Born in Lochaber in 1966, John Macleod is the son of the Highland manse. After graduation he worked for BBC Highland in Inverness and currently writes a column for Glasgow's Herald newspaper. His work has featured in the Scottish and English press and in 1991 he won the trophy for Scottish Journalist of the Year. He lives in Harris in the Outer Hebrides with his small dog, Smudge.
Margaret MacMillan has a doctorate from St Antony's College, Oxford. Formerly Provost of Trinity College and Professor of History, University of Toronto, she is now Warden of St Antony's College, Oxford. She has written several books including PEACEMAKERS which won the BBC Four Samuel Johnson Prize, the Duff Cooper Prize and the Hessell-Tiltman Prize.
Maryanne Madden is a home economist and author of several halogen cookbooks which she self-publishes and sells on www.bookshoparoundthecorner.co.uk
Lucy Madison is a New York City-based journalist and editor, and a senior editor at Food & Wine magazine. She has worked for publications including W, Interview, Teen Vogue, Lucky, BonAppetit.com, Refinery29, The Awl.com, and more.
Elaine Magee, MPH, RD, has written more than 24 books, has a popular newspaper column called "The Recipe Doctor," is the nutrition expert and content provider for WebMD, and is a regular contributor to Cooking Light, Woman's Day, Parenting, and more. She lives in the San Francisco Bay area.
Paul Magrs (pronounced Mars) was born in the North East of England and lives in Manchester. After teaching English Literature and Creative Writing at the University of East Anglia and at Manchester Metropolitan University, he now writes full time, and has published fiction for both adults and children, including the acclaimed Brenda and Effie series set in Whitby.
Gregory Maguire is a bestselling author who has earned rave reviews and a dedicated following for Wicked, the first novel in the Wicked Years quartet (which also included Son of a Witch, A Lion Among Men and Out of Oz), that was made into an award-winning musical. He received his doctorate in English Literature from Tufts University, and has taught at Simmons College and other Boston area colleges. He has also served as an artist-in-residence at the Blue Mountain Center, the Isabella Stewart Gardner Museum and the Hambridge Center. Gregory has lived in Dublin and London, but now makes his home near Boston, Massachusetts, with his partner, their two sons and daughter.
Simon Majumdar lives in London. He is the author of EAT MY GLOBE and EATING FOR BRITAIN and the co-founder of 'Dos Hermanos' - one of the UK's most widely read food blogs. He is a regular contributor to The Times Online and was voted one of London's most influential people by the Evening Standard.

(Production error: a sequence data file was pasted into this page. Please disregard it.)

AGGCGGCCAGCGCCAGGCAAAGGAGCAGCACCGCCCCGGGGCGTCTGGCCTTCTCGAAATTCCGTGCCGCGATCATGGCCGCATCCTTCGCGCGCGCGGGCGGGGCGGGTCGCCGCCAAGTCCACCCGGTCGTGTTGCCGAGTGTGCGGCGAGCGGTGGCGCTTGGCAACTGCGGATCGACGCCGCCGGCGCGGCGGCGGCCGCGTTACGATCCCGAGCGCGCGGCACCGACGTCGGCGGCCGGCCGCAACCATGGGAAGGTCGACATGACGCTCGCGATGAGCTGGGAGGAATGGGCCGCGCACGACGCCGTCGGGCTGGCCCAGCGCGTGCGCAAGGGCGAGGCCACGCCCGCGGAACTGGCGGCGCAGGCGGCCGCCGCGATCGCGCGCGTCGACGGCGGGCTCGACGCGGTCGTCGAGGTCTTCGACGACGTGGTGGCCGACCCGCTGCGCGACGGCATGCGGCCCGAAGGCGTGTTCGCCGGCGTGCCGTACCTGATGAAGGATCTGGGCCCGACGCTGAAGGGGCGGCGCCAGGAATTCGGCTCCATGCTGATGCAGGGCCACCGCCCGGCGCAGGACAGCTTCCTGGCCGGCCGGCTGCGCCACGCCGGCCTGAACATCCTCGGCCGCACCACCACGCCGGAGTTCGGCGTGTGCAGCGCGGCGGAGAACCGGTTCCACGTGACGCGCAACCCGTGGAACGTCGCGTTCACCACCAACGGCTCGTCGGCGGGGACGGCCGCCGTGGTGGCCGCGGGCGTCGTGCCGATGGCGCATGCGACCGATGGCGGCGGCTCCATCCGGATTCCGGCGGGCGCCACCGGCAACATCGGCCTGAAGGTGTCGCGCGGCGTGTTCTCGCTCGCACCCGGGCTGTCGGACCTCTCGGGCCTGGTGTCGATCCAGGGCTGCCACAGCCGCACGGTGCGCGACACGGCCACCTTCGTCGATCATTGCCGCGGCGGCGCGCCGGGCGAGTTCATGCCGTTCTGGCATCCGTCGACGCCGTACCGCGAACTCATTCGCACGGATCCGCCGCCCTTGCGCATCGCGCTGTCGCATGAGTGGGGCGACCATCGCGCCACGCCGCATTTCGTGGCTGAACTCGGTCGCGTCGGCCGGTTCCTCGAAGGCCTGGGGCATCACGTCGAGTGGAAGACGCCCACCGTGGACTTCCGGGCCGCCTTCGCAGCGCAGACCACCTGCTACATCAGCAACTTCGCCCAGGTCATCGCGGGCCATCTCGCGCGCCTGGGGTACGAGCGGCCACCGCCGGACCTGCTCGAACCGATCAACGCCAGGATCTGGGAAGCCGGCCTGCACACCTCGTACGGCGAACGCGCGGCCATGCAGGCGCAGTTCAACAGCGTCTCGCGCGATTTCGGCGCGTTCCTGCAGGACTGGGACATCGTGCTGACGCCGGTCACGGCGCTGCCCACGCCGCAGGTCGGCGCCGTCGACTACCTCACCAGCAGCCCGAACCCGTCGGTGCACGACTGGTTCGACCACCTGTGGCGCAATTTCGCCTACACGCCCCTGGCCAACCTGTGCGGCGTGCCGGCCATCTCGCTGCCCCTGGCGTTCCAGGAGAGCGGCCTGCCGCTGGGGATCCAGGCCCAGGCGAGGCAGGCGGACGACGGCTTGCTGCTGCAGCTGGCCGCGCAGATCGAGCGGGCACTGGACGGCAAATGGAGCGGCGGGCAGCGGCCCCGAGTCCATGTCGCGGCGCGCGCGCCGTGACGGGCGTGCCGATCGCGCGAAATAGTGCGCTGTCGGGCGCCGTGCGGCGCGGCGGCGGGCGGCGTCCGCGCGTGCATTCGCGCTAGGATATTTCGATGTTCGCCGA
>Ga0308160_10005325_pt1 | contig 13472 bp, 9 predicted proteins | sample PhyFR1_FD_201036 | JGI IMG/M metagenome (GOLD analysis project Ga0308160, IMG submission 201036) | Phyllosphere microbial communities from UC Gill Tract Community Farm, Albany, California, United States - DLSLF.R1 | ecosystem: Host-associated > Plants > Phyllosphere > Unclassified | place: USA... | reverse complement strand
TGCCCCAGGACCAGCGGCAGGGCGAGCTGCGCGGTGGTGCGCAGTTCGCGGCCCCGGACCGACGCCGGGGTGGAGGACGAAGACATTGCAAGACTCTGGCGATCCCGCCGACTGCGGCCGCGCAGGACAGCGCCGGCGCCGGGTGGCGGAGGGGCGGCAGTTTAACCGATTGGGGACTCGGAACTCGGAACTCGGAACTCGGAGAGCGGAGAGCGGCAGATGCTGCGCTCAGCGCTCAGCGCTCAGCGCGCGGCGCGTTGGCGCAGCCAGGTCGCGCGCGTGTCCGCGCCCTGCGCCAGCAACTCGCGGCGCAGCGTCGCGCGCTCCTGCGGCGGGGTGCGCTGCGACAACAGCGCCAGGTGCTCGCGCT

Chetna Makan was born in Jabalpur, an ancient city in central India. She has a degree in fashion and worked in Mumbai as a fashion designer before moving to the UK in 2003. Chetna reached the semi-final of The Great British Bake Off in 2014, and her first book, The Cardamom Trail, is a celebration of baking with Indian flavours. She has a very popular YouTube channel 'Food with Chetna' where she shares her creative flair for food.
Manju Malhi was raised in North West London where she grew up surrounded by Indian culture and was taught to cook by her mother. In her cooking, she draws upon her past and combines it with the realities of urban Western life and has come up with her own unique Brit-Indi style of food. She won the BBC's Food and Drink competition in 1999 and cooked with Antony Worrall Thompson on BBC2. Manju's Simply Indian series was aired on the Taste Network in 2001 and she has also appeared on several other programmes including ITV's Saturday Cooks and This Morning, Sky 1's Taste, Market Kitchen and BBC1's Saturday Kitchen.
MARGARET MALLORY recently surprised everyone by abandoning her legal career to write tales of romance and adventure. Now she can satisfy her passion for justice by punishing the bad and rewarding the worthy in the pages of her novels. She lives in the beautiful Pacific Northwest with her husband and their two college-age children.
Sarita Mandanna belongs to the stunning landscapes of Coorg, famous for their coffee plantations and often described as the 'Scotland of India'. She has a PGDM from the Indian Institute of Management, an MBA from the Wharton Business School, and worked as a private equity investor in New York before moving to Toronto in 2010. Her first novel, TIGER HILLS was longlisted for the 2011 Man Asian Literary Prize and has been translated into 14 languages around the world, including French, Italian, Hebrew and Chinese.